Hawaii case draws attention to same-sex child support issues


HONOLULU — National gay rights advocates are watching how a child support fight unfolds between a divorced lesbian couple in Hawaii, likely the first such case in the state’s Supreme Court, experts say.

A woman wants to sever her parental rights to a child her ex-wife gave birth to and is appealing a family court decision denying that request to the Hawaii Supreme Court, which is due to hear arguments on Thursday.

The couple, who are not identified in the confidential family court case, married in Washington, DC, in 2013 and moved to Hawaii due to military orders for the woman seeking to end to his parental rights.

“It’s unusual in that biology is used as a shield to escape parental obligation… With equal rights comes equal responsibility.”

Lambda Lawyer Peter Renn

Throughout the marriage, the couple discussed the possibility of having a child together, the court heard. While the woman was deployed between January and September 2015, his wife became pregnant through a sperm donor. The woman filed for divorce in October 2015 and the child was born while it was pending.

The family court denied her petition because it found that the Uniform Parentage Act and Hawaii’s Marriage Equality Act presume that the legal spouse of a woman who gives birth to a baby is the parent of that child. , regardless of the sex of the spouse.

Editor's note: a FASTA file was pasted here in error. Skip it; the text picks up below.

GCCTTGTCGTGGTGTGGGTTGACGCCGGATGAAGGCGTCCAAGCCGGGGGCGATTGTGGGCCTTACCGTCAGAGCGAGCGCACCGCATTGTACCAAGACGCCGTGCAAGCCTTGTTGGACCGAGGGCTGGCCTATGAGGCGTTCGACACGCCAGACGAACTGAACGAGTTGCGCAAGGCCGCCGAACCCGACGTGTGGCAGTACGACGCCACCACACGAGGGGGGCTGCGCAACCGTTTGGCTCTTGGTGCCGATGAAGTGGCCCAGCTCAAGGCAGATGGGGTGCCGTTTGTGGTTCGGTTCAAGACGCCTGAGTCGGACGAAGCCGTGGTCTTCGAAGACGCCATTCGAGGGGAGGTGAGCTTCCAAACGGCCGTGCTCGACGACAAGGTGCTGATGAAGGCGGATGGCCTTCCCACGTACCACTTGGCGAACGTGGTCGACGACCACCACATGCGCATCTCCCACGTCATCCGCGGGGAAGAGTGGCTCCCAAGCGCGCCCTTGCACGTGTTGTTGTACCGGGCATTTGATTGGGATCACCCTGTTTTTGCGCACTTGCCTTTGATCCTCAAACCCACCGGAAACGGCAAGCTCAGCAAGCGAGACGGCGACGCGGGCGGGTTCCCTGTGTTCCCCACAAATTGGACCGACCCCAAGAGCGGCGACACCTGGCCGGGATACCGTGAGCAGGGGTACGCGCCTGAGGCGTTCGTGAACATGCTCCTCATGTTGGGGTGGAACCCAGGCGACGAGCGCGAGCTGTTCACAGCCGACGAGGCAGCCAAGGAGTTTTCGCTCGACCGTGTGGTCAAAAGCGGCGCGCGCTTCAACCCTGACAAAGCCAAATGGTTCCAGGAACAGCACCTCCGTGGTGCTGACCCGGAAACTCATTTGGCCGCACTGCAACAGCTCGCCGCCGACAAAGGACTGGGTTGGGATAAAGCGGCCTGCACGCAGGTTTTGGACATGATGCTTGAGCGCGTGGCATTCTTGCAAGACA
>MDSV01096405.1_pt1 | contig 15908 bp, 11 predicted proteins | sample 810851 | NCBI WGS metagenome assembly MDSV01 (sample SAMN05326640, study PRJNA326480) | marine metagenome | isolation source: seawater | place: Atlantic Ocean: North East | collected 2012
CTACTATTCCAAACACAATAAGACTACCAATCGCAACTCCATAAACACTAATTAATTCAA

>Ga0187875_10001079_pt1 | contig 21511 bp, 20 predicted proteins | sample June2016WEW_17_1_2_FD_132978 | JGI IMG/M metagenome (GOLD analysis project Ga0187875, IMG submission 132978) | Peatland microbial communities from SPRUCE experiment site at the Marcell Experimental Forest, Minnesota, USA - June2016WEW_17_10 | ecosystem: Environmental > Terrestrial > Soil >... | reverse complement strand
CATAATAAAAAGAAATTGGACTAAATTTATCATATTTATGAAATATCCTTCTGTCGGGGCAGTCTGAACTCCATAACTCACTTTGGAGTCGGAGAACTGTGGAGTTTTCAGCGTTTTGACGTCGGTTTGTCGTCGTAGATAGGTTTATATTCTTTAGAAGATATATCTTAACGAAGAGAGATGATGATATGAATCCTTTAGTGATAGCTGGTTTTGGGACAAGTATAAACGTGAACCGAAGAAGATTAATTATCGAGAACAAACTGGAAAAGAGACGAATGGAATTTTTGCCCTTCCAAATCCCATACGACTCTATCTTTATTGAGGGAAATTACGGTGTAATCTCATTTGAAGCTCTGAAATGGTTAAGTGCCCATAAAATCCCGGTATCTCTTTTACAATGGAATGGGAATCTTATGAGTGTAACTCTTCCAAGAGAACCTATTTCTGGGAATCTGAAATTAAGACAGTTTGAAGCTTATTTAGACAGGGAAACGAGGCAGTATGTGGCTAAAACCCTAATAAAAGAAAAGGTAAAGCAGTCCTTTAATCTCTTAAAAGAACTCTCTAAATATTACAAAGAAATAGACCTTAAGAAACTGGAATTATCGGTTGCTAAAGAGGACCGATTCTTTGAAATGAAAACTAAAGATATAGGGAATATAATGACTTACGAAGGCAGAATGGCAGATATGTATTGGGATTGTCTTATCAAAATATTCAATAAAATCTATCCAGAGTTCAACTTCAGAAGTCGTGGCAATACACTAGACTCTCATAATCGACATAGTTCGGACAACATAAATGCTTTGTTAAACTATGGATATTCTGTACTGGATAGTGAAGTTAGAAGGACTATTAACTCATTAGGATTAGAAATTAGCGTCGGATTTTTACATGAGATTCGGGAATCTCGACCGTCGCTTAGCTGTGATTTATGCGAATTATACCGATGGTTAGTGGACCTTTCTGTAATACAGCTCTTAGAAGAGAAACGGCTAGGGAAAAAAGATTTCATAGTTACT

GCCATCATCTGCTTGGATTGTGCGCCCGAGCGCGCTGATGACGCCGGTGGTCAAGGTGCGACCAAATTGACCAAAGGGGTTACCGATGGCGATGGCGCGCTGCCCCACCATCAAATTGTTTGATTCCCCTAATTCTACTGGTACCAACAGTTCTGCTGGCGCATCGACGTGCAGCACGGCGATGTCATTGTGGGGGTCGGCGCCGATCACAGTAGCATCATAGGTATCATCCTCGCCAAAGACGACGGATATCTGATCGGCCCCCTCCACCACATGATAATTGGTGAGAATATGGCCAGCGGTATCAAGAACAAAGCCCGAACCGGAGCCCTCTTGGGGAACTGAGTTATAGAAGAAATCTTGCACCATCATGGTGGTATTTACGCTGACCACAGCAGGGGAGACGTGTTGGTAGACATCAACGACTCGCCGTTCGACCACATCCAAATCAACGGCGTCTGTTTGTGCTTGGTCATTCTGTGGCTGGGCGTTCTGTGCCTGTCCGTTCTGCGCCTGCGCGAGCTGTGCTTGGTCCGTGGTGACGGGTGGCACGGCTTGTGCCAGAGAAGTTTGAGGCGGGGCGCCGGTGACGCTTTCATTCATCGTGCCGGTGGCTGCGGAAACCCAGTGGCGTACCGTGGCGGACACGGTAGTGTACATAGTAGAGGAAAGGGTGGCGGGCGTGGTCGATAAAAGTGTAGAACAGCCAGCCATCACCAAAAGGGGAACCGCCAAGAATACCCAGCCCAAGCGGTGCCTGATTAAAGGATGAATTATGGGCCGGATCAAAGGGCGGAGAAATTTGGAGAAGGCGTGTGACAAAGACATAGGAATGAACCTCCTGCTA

“It’s a very important and timely issue in the LGBT community right now, how are states going to treat parents of children when there’s a same-sex married couple,” Cathy said. Sakimura, director of family law for the National Center for Lesbian Rights, who is not involved in the case.

“Are they going to give them the same kind of recognition as any other couple or are they going to be given a different rule?” said Sakimura.

There are a handful of similar cases across the country, but the dispute in Hawaii is likely the first involving a same-sex married couple with a child support case in a state’s highest court, it said. she stated.

Most same-sex parenting cases involve a spouse who has not given birth to a child and wants custody, Sakimura said.

“It doesn’t happen that often in the world of gay parents, but there are few instances where they try to avoid child support,” she said.

In such cases, design is a key issue, Sakimura said.

“Did the spouse consent to the procedure and was he aware of it? And that’s what makes him a parent,” she said.

The case will test marriage equality, said Lambda Legal, a leading LGBTQ rights group that represents the woman who gave birth.

“It’s unusual in that biology is used as a shield to escape parental obligation,” Lambda attorney Peter Renn said. “With equal rights comes equal responsibility.”

Arguments take place in a high school auditorium because the case is being used to teach students about the courts.



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